(a) Whether the statements in the form of application are true and complete, particularly as regards the date of birth and the identity of child;

(b) Whether there is any payment or other reward in consideration of the adoption has been agreed upon, and whether it is consistent with the welfare of the child;

(c) What insurance, if any, has been effected on the life of the child;

(d) Whether it is desirable for the welfare of the child that the Court should grant an interim order or to impose any particular terms in granting an adoption order.

As soon as the guardian ad litem (usually a Social Welfare Officer) has been appointed, the Court shall fix a time for the first hearing of the application. The Court shall issue a notice addressed to the respondents and cause such notice to be served on them.

The guardian ad litem, after his visitations to the applicant’s home, will then prepare a report for the Court to decide whether or not to grant an adoption order. At the 2nd hearing, the Court will grant an adoption order if it is satisfied it is in the best interest of the child in doing so.

9. Who shall attend the hearing of the adoption application hearing?

Personal attendance of all parties in the application [applicant(s) and respondents] is compulsory unless it is exempted by Court’s order.

Generally, the respondents are the persons in whose consent is to be obtained, namely: –

(a) The adoptive child;

(b) The guardian ad litem of the child;

(c) Parent or guardian of the child;

(d) Spouse of the applicant who is not also an applicant.

However, the person shall not be made respondent if the person’s consent is dispensed with according to section 5 of Adoption Act 1952.

10. What will the Court consider before granting an adoption order?

The Court before making an adoption order shall consider whether or not:-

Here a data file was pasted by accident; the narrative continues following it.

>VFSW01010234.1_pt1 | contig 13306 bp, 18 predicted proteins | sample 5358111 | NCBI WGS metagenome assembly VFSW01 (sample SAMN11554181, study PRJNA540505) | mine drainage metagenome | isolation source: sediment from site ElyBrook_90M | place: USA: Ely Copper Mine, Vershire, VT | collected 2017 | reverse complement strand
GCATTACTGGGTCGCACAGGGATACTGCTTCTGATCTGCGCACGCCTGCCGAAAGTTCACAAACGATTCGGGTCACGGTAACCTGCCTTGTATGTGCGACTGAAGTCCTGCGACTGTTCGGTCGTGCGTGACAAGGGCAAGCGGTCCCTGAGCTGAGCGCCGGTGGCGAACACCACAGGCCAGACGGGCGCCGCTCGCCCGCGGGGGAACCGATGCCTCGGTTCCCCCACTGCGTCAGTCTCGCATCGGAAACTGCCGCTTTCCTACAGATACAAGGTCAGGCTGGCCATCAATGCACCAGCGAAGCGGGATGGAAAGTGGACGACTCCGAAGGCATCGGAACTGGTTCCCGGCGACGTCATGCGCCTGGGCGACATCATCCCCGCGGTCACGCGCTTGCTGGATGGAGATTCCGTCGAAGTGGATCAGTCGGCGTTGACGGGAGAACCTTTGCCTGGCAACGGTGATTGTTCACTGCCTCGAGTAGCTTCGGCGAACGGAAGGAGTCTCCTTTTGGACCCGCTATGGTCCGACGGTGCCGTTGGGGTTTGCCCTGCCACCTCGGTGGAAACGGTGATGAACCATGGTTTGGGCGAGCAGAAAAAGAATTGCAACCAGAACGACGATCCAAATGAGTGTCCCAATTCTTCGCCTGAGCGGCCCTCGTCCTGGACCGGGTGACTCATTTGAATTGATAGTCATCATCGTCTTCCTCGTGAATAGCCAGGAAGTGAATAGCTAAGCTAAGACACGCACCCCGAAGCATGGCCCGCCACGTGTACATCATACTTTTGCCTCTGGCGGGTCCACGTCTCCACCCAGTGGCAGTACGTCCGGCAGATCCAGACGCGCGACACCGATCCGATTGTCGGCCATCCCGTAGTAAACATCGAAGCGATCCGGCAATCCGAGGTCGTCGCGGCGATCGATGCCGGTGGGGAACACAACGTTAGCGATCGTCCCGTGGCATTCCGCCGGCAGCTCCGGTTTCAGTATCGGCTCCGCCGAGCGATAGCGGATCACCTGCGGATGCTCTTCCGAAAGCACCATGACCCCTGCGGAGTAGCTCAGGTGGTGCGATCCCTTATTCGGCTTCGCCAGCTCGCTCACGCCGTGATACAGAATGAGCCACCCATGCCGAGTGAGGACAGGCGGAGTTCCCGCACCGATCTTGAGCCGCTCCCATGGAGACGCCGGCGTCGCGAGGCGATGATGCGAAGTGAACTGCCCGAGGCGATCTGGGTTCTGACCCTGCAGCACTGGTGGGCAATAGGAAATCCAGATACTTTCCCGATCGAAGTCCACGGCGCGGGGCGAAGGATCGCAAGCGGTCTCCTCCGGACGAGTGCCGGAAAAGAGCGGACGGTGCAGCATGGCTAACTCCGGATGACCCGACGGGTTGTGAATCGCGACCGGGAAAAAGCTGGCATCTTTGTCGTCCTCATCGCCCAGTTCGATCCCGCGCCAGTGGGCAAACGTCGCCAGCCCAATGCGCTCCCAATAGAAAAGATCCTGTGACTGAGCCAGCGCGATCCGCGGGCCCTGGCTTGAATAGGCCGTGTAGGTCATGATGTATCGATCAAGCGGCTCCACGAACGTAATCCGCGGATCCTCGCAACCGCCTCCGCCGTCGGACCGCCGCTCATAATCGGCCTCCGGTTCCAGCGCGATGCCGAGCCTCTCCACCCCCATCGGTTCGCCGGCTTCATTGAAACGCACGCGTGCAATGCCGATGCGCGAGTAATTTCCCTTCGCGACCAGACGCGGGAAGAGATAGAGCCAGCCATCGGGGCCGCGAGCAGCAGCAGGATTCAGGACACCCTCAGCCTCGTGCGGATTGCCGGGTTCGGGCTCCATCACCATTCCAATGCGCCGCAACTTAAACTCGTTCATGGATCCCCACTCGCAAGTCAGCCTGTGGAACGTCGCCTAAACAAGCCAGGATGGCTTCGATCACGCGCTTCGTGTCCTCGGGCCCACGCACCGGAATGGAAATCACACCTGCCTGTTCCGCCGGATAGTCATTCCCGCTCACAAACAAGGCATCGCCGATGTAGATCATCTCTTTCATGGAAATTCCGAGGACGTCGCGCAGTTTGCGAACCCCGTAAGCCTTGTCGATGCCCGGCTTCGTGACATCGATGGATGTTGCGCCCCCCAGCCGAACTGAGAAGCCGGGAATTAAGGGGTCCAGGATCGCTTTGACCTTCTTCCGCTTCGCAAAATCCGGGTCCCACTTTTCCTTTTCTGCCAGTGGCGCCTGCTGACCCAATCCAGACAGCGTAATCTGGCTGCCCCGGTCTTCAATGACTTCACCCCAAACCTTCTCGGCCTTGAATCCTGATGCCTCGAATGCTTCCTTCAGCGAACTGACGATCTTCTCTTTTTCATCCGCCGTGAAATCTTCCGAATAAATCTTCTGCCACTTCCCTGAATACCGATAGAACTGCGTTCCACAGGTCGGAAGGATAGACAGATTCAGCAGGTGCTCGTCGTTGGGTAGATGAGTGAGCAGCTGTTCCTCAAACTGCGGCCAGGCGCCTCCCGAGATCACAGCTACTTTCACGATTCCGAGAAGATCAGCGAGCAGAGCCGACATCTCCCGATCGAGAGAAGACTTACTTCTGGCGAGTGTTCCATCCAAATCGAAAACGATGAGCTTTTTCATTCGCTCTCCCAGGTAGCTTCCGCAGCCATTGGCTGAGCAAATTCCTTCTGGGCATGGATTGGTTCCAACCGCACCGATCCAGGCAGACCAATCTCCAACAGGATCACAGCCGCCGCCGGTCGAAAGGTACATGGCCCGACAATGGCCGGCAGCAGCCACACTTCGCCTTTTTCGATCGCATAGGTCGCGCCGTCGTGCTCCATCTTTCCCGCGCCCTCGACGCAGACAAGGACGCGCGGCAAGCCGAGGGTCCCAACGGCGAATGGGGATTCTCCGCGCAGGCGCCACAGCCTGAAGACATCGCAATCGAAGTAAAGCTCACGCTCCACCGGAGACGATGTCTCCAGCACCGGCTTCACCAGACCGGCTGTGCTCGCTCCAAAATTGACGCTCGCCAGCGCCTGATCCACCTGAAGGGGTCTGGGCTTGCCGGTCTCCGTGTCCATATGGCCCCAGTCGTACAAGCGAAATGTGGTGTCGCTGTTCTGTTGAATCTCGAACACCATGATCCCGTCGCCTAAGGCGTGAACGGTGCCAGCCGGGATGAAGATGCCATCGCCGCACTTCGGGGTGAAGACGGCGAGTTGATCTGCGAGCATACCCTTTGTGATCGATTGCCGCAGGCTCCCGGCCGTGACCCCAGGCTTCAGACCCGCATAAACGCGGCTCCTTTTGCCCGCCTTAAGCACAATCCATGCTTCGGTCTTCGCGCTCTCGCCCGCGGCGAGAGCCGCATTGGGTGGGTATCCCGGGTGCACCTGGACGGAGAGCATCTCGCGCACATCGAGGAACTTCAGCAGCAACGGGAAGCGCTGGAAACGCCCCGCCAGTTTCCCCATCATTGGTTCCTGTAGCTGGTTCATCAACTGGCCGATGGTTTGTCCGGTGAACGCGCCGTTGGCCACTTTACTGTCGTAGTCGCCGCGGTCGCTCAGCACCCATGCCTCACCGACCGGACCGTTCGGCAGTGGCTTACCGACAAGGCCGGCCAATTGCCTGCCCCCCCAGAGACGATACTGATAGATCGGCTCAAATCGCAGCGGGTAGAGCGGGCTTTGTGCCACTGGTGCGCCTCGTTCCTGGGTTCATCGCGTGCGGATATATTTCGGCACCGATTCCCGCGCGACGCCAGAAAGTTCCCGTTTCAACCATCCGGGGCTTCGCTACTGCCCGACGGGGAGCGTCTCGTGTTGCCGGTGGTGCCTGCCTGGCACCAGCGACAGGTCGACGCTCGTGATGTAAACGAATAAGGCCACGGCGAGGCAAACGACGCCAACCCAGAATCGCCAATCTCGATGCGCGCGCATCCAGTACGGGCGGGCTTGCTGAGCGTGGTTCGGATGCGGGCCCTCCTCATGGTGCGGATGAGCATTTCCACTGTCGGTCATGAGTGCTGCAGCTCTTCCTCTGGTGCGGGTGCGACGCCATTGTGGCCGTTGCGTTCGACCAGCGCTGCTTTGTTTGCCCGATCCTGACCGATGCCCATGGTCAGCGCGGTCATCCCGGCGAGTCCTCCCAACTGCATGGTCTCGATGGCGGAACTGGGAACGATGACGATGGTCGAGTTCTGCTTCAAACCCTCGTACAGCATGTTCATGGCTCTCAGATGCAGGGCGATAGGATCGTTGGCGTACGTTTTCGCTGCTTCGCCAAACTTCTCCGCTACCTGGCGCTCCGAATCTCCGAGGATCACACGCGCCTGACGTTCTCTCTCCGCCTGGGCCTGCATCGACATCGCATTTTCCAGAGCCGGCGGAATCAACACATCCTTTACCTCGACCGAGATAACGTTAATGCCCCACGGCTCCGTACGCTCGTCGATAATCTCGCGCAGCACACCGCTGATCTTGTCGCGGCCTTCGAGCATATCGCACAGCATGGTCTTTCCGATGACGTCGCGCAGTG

(a) That the natural parent or guardian has given consent to the adoption order;

(b) That both the applicants and respondents understand the nature and effect of the adoption order;

(c) That the order if made will be for the welfare of the child (best interest of the child), having regard to the child’s age and understanding ability;

(d) That no applicant/parent/guardian has agreed to receive any payment or other reward in consideration of the adoption.

11. Will the birth certificate of the adopted child be replaced by JPN?

Yes, the adoption order will contain a direction to the JPN (Jabatan Pendaftaran Negara) to register the adoption and to issue a new birth certificate to the adopted child as replacing the original birth certificate issued under the Births and Deaths Registration Act 1957.

The natural or adoptive parent(s) who are in possession of the original birth certificate of the adopted child will be directed to surrender it to JPN.

12. Will the word ‘adopted’ or any work similar appear in the new birth certificate?

No, the word ‘adopted’, ‘adopter’ or ‘adoptive’ shall not appear in the birth certificate.


Note: This article is for reference only and does not constitute legal advice. Therefore, if readers have any legal questions or needs, they should seek professional legal advice. If the reader suffers any loss by relying on this article, the author will not be held responsible.